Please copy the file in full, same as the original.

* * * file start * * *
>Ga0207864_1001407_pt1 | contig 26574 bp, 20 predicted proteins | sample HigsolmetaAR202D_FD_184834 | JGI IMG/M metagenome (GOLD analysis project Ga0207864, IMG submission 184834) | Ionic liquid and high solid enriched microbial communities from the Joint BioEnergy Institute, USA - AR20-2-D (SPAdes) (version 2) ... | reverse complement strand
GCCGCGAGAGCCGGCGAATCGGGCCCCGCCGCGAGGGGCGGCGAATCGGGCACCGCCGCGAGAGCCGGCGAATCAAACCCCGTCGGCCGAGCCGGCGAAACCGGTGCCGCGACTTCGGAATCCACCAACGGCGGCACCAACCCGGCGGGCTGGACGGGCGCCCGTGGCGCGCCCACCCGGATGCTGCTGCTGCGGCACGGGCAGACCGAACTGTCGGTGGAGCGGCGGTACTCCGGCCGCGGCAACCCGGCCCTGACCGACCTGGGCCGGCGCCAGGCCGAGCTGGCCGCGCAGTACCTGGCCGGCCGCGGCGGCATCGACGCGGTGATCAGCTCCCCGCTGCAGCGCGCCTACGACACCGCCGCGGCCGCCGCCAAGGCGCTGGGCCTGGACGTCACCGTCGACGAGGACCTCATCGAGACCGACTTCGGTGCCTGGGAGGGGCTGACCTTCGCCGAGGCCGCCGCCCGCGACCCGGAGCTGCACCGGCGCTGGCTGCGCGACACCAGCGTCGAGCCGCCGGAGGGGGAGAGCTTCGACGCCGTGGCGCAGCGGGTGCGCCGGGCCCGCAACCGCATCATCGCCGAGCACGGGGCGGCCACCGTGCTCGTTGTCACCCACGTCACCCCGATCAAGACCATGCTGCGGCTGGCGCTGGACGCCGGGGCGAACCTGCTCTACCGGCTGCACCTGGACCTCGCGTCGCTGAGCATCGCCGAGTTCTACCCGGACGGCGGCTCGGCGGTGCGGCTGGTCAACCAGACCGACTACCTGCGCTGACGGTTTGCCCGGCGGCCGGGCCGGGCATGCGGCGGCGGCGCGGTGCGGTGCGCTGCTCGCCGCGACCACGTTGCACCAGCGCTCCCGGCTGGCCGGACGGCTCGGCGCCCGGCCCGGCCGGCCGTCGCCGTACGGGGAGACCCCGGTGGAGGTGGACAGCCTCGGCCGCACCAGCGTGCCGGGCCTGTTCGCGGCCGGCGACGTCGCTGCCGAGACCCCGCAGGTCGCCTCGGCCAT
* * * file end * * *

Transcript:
>Ga0207864_1001407_pt1 | contig 26574 bp, 20 predicted proteins | sample HigsolmetaAR202D_FD_184834 | JGI IMG/M metagenome (GOLD analysis project Ga0207864, IMG submission 184834) | Ionic liquid and high solid enriched microbial communities from the Joint BioEnergy Institute, USA - AR20-2-D (SPAdes) (version 2) ... | reverse complement strand
GCCGCGAGAGCCGGCGAATCGGGCCCCGCCGCGAGGGGCGGCGAATCGGGCACCGCCGCGAGAGCCGGCGAATCAAACCCCGTCGGCCGAGCCGGCGAAACCGGTGCCGCGACTTCGGAATCCACCAACGGCGGCACCAACCCGGCGGGCTGGACGGGCGCCCGTGGCGCGCCCACCCGGATGCTGCTGCTGCGGCACGGGCAGACCGAACTGTCGGTGGAGCGGCGGTACTCCGGCCGCGGCAACCCGGCCCTGACCGACCTGGGCCGGCGCCAGGCCGAGCTGGCCGCGCAGTACCTGGCCGGCCGCGGCGGCATCGACGCGGTGATCAGCTCCCCGCTGCAGCGCGCCTACGACACCGCCGCGGCCGCCGCCAAGGCGCTGGGCCTGGACGTCACCGTCGACGAGGACCTCATCGAGACCGACTTCGGTGCCTGGGAGGGGCTGACCTTCGCCGAGGCCGCCGCCCGCGACCCGGAGCTGCACCGGCGCTGGCTGCGCGACACCAGCGTCGAGCCGCCGGAGGGGGAGAGCTTCGACGCCGTGGCGCAGCGGGTGCGCCGGGCCCGCAACCGCATCATCGCCGAGCACGGGGCGGCCACCGTGCTCGTTGTCACCCACGTCACCCCGATCAAGACCATGCTGCGGCTGGCGCTGGACGCCGGGGCGAACCTGCTCTACCGGCTGCACCTGGACCTCGCGTCGCTGAGCATCGCCGAGTTCTACCCGGACGGCGGCTCGGCGGTGCGGCTGGTCAACCAGACCGACTACCTGCGCTGACGGTTTGCCCGGCGGCCGGGCCGGGCATGCGGCGGCGGCGCGGTGCGGTGCGCTGCTCGCCGCGACCACGTTGCACCAGCGCTCCCGGCTGGCCGGACGGCTCGGCGCCCGGCCCGGCCGGCCGTCGCCGTACGGGGAGACCCCGGTGGAGGTGGACAGCCTCGGCCGCACCAGCGTGCCGGGCCTGTTCGCGGCCGGCGACGTCGCTGCCGAGACCCCGCAGGTCGCCTCGGCCAT